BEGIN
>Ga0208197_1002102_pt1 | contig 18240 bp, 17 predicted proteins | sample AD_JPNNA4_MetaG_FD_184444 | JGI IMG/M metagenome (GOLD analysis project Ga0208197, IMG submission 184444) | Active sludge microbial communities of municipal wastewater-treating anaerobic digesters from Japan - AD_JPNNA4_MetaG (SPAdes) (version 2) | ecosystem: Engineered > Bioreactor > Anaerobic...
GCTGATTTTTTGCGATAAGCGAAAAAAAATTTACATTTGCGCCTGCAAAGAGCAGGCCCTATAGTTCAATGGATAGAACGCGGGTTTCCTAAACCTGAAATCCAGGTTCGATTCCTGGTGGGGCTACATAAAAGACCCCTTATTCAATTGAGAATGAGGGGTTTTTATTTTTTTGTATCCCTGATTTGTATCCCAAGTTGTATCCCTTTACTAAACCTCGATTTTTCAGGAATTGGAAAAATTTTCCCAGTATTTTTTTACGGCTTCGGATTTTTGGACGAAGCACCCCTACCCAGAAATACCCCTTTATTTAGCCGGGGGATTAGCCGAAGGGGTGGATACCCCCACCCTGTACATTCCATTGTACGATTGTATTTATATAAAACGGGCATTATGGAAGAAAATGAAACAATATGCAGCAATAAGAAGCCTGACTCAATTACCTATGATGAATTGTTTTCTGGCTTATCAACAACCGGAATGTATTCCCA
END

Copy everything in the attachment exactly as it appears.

>Ga0208197_1002102_pt1 | contig 18240 bp, 17 predicted proteins | sample AD_JPNNA4_MetaG_FD_184444 | JGI IMG/M metagenome (GOLD analysis project Ga0208197, IMG submission 184444) | Active sludge microbial communities of municipal wastewater-treating anaerobic digesters from Japan - AD_JPNNA4_MetaG (SPAdes) (version 2) | ecosystem: Engineered > Bioreactor > Anaerobic...
GCTGATTTTTTGCGATAAGCGAAAAAAAATTTACATTTGCGCCTGCAAAGAGCAGGCCCTATAGTTCAATGGATAGAACGCGGGTTTCCTAAACCTGAAATCCAGGTTCGATTCCTGGTGGGGCTACATAAAAGACCCCTTATTCAATTGAGAATGAGGGGTTTTTATTTTTTTGTATCCCTGATTTGTATCCCAAGTTGTATCCCTTTACTAAACCTCGATTTTTCAGGAATTGGAAAAATTTTCCCAGTATTTTTTTACGGCTTCGGATTTTTGGACGAAGCACCCCTACCCAGAAATACCCCTTTATTTAGCCGGGGGATTAGCCGAAGGGGTGGATACCCCCACCCTGTACATTCCATTGTACGATTGTATTTATATAAAACGGGCATTATGGAAGAAAATGAAACAATATGCAGCAATAAGAAGCCTGACTCAATTACCTATGATGAATTGTTTTCTGGCTTATCAACAACCGGAATGTATTCCCA